Saturday, May 25, 2019

Troubleshooting and Analyzing SIP calls with Wireshark

    • Session Initiation Protocol (SIP)

    The Session Initiation Protocol (SIP) is the dominant signaling protocol used in VoIP these days. H.323 is another signaling protocol used for VoIP. However, it is not used for other purposes like file sharing, application sharing, or online gaming. It is mainly focused in areas of multimedia conferencing. It is less complex when compared to SIP. Cisco and Polycom (now, it's Poly) are the major players in the video conferencing industry. In addition to these legacy players, there is a new notable player - Zoom Video Communications, which is a cloud-based conferencing provider.

    * Refer to the following links about the differences between SIP and H.323.

    • SIP Call Flow

    In order for analyzing SIP packets, you need to understand basic call flows in a VoIP environment. I will mention only SIP call flow in this article because SIP is dominant and replacing H.323. Here is a basic SIP call flow and description of the SIP messages.

    <SIP Call Flow>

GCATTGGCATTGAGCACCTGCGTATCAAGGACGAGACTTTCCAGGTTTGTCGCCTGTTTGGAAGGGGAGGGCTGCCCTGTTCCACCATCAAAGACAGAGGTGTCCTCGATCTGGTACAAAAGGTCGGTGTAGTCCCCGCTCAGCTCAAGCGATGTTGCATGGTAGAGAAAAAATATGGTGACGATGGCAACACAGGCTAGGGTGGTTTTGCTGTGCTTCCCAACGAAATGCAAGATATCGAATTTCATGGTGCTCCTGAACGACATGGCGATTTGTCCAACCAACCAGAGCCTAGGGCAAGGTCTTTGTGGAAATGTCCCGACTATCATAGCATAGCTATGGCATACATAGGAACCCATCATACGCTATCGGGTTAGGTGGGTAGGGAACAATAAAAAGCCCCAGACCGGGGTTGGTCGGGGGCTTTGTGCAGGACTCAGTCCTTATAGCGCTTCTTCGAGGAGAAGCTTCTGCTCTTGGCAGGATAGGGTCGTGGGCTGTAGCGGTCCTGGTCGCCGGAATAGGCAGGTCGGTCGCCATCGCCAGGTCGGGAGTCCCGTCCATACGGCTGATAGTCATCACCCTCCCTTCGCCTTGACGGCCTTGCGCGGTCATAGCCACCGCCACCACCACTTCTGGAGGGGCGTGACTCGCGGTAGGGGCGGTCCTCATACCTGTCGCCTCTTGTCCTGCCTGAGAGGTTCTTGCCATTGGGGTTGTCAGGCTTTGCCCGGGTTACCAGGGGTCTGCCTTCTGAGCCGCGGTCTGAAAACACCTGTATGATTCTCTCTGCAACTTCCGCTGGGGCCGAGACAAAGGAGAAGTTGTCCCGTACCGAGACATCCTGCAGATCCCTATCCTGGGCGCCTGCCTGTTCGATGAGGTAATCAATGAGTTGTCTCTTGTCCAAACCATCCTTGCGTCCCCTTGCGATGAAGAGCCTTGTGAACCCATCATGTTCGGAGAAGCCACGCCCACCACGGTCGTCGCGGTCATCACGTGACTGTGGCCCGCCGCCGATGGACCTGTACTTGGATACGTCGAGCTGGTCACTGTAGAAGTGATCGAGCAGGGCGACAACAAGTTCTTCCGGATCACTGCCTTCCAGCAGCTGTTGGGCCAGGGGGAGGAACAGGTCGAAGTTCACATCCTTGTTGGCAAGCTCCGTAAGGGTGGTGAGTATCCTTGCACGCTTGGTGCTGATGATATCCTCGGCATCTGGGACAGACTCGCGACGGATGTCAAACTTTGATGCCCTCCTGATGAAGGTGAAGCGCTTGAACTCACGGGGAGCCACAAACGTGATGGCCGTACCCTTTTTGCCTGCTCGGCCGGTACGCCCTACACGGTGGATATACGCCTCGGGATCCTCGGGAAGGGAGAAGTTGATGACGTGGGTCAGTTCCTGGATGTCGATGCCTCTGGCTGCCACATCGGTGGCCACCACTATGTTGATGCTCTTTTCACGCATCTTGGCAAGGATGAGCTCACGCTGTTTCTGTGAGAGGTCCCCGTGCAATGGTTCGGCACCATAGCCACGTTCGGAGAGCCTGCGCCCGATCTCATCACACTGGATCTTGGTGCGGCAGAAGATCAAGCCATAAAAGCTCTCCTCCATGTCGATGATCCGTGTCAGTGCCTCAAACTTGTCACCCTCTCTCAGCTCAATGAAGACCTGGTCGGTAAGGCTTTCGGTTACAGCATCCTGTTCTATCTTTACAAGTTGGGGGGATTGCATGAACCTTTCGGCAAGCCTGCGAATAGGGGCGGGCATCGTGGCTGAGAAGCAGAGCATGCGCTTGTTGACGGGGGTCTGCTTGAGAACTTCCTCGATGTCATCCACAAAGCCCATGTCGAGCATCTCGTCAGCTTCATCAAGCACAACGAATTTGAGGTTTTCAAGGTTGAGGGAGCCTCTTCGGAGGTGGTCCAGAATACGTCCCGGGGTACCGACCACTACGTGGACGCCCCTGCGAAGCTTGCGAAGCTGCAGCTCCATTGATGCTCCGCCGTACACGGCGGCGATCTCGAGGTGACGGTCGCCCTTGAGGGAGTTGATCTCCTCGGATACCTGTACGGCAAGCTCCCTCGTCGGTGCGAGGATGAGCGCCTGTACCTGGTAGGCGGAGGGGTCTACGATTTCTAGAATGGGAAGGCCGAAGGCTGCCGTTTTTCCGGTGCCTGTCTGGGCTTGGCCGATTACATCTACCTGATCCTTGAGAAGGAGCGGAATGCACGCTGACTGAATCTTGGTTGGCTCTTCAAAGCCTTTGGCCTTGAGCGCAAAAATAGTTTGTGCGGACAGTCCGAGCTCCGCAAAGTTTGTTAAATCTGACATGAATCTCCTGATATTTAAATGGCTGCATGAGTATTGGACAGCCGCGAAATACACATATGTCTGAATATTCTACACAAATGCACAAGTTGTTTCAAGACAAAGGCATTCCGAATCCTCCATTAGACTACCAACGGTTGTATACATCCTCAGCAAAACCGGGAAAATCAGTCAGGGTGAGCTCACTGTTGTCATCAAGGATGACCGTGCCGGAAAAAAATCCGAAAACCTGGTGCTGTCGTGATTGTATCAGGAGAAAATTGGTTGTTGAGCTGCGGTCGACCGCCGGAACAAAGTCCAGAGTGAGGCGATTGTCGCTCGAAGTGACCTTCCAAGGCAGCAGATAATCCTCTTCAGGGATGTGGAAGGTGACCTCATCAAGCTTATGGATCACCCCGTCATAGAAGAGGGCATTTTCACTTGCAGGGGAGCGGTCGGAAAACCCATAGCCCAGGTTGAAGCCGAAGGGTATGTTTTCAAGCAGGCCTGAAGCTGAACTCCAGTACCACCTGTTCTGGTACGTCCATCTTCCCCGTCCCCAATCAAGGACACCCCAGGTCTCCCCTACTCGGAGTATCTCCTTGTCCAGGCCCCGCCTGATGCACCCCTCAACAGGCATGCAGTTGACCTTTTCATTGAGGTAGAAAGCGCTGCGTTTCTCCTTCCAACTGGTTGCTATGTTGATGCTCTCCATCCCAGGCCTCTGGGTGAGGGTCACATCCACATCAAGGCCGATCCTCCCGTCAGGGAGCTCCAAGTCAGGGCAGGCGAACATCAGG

Also, check this session initiation flow diagram in SIP at the following link.

    • SIP User Agent and SIP Servers

    There are some entities that help SIP in creating its network. In SIP, every network element is identified by a SIP URI (Uniform Resource Identifier) which is like an address. Following are the network elements:

    ▶ User Agent

    User agents are logically divided into two parts.

      1) User Agent Client (UAC) is requesting a service function.
      2) User Agent Server (UAS) is responding to a request.

    SIP is based on a client-server architecture where the caller’s phone acts as a client which initiates a call and the callee’s phone acts as a server which responds the call.

    ▶ Proxy Server

    It is the network element that takes a request from a user agent and forwards it to another user. Basically, the role of a proxy server is much like a router, where sits in between two user agents.

    SIP proxy servers that route messages to more than one destination are called forking proxies. SIP forking refers to the process of "forking" a single SIP call to multiple SIP endpoints. This is a very powerful feature of SIP. A single call can ring many endpoints at the same time. SIP forking allows a desk phone ring at the same time as a mobile, allowing a call to be taken from either device.

    There are two types of Proxy Servers:
    * Stateless Proxy Server
    A stateless proxy server simply forwards the message it receives. This type of server does not store any information of the call or transaction.

    * Stateful Proxy Server
    A stateful proxy server keeps track of every request and response that it receives. It can use the stored information in the future if required. It can retransmit the request if it does not receive a response from the other side.

    ▶ Registrar Server